First Line of Defense against Identity Theft

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Identity theft is so widespread these days, almost everyone including me, has been affected at one time or another. When it does happen, it is hard to discover how exactly it happens, but the sooner you discover the better.  This way you can close the affected accounts before too much damage is done.

Besides being vigilant about shredding your sensitive documents, there is one important area that I did not mention:  develop strong passwords.  Coming up with good passwords consistently has become a challenge for me.  I work with various log in systems at work, and I have had to come up with over 20 passwords in the past year alone.  Then I have to come with passwords for sites I use at home, and it becomes unmanageable after a while.

When asked to come up with a new password, some sites will automatically let you know the “password strength.”  My first attempts will usually result in a “weak namby-pamby password!”  or “is that all you can come up with puny human”  error violation!  I’ve gotten a bit better, in coming up with beefier passwords, but it takes me a while.

I need a system and fast!  WhatifItsToday has a pretty good system that she describes in this post:

If you have a good system, please share!  But not too much info, your privacy is important to me.

Image by Darwin Laganzon from Pixabay

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  1. Use an online password generator then keep all of your unique passwords in a file AND passwords protect that file with something easily remembered as an added level of security. Granted, this is a slight inconvenience because I can’t remember all of my passwords but I got used to it and don’t even notice anymore. Anyway, I’ve used this in the past although there are others. I happen to like this site because you can choose to have it generate more than one password at a time, which was helpful when I choose to change ALL of my passwords one day a few years ago due to a “breach” in my eBay account.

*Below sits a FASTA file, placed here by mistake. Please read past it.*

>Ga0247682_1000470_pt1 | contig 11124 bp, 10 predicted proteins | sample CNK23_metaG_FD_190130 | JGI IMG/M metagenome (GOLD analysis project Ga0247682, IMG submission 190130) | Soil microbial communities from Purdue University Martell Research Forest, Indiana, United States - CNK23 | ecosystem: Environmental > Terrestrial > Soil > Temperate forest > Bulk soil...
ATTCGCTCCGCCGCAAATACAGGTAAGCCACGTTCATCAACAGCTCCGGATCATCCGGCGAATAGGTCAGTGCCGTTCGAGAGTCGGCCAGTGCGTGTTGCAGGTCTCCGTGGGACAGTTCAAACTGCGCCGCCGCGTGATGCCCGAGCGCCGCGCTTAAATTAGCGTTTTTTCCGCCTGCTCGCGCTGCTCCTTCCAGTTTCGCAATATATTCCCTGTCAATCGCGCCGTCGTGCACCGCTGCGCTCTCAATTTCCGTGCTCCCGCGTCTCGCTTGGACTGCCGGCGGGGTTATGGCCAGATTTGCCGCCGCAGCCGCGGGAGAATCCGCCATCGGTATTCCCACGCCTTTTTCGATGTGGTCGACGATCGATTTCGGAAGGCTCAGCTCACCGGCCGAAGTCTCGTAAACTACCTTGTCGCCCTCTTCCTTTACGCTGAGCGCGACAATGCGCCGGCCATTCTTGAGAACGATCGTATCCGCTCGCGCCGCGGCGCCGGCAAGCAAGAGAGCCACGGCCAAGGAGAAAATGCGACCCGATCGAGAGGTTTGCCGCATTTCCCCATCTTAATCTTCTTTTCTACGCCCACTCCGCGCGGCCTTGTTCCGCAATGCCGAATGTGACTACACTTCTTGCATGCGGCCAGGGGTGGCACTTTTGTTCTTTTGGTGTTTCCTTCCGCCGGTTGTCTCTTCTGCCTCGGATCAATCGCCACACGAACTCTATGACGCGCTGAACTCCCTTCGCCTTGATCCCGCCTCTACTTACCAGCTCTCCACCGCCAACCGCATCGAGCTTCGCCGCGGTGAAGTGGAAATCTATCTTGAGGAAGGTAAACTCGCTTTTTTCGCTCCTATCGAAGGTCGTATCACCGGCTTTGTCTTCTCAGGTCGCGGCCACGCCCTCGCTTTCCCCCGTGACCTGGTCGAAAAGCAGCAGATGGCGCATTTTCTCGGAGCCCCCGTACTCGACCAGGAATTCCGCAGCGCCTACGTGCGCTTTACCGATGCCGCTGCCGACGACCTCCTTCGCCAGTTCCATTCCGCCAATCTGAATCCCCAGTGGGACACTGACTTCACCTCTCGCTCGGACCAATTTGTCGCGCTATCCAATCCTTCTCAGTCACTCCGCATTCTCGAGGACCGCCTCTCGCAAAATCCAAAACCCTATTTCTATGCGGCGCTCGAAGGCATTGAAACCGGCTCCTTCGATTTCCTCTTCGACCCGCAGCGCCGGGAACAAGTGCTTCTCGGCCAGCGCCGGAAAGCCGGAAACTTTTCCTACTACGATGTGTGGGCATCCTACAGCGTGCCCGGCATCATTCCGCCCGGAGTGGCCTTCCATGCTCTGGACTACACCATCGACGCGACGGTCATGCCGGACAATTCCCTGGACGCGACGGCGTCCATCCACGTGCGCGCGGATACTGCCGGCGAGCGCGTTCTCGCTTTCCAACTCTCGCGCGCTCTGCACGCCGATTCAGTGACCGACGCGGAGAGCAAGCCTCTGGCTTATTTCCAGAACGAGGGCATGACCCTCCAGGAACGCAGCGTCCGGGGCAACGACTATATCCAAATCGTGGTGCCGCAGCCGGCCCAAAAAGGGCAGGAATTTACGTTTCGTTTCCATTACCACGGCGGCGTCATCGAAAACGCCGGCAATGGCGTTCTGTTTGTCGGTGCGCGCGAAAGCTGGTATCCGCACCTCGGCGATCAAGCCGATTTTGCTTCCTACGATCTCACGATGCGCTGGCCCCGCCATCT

2. I have been using Roboform for years – it keeps all of my passwords available in an encrypted format and will generate new passwords on the fly. The new Roboform Anywhere product keeps the passwords on all my computers in sync as well. I am not affiliated with the company, just a happy user.

    One more thing: it also facilitates filling out forms online with personal information. I believe a free trial is available.

    — Gaye

  3. Survival Woman definitely has the right idea.

    I could not endorse strongly enough the password manager route. I have personally used LastPass for the past year or more and been in love, but it’s similar to RoboForm. Blogged about it a couple times.

    Very easy, very secure, and as SW said, they generate passwords for you. It really is the “set it and forget it” solution to the password dilemma.

  4. I guess I am low tech. I use ten to twelve digit alphanumerics, like XK83H29XHDWZ. I log them in an old blue notebook by my desk. Then I tell my computer, which is password protected, to memorize them. My hope is that if anyone ever found this place up here, which is unlikely, and got inside, even more unlikely, that they would not get past the computer password before I could get my master list out (it’s in another building) and change the passwords. I just make up the passwords at random. I do still have some plain old word passwords with a couple of numbers tacked on the end, from long ago that I am still using on some things. Reading this has reminded me to go fix that.

    1. Hi ATH, My current system is just like yours, the low tech way. I was just wondering if there was an easier way. Good to know there are others using low tech ways like me.

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